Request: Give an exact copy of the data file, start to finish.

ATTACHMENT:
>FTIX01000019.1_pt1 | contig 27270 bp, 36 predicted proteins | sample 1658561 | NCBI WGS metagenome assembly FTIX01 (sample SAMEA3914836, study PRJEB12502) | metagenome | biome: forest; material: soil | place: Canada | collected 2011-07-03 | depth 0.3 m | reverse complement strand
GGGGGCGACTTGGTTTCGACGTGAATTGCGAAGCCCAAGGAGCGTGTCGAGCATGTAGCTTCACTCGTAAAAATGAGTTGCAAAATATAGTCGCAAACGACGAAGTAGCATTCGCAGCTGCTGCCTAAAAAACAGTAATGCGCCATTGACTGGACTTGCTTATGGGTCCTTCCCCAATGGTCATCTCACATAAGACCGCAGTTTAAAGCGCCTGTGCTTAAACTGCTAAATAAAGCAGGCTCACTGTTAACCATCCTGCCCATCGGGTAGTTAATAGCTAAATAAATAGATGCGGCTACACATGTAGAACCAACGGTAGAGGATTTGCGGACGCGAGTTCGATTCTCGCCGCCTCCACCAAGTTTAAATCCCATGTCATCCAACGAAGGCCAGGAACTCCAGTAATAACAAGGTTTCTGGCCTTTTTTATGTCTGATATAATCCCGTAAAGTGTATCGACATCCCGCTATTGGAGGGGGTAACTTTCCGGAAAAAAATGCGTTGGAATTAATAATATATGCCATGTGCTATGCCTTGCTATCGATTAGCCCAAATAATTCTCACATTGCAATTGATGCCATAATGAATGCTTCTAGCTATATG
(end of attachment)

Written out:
>FTIX01000019.1_pt1 | contig 27270 bp, 36 predicted proteins | sample 1658561 | NCBI WGS metagenome assembly FTIX01 (sample SAMEA3914836, study PRJEB12502) | metagenome | biome: forest; material: soil | place: Canada | collected 2011-07-03 | depth 0.3 m | reverse complement strand
GGGGGCGACTTGGTTTCGACGTGAATTGCGAAGCCCAAGGAGCGTGTCGAGCATGTAGCTTCACTCGTAAAAATGAGTTGCAAAATATAGTCGCAAACGACGAAGTAGCATTCGCAGCTGCTGCCTAAAAAACAGTAATGCGCCATTGACTGGACTTGCTTATGGGTCCTTCCCCAATGGTCATCTCACATAAGACCGCAGTTTAAAGCGCCTGTGCTTAAACTGCTAAATAAAGCAGGCTCACTGTTAACCATCCTGCCCATCGGGTAGTTAATAGCTAAATAAATAGATGCGGCTACACATGTAGAACCAACGGTAGAGGATTTGCGGACGCGAGTTCGATTCTCGCCGCCTCCACCAAGTTTAAATCCCATGTCATCCAACGAAGGCCAGGAACTCCAGTAATAACAAGGTTTCTGGCCTTTTTTATGTCTGATATAATCCCGTAAAGTGTATCGACATCCCGCTATTGGAGGGGGTAACTTTCCGGAAAAAAATGCGTTGGAATTAATAATATATGCCATGTGCTATGCCTTGCTATCGATTAGCCCAAATAATTCTCACATTGCAATTGATGCCATAATGAATGCTTCTAGCTATATG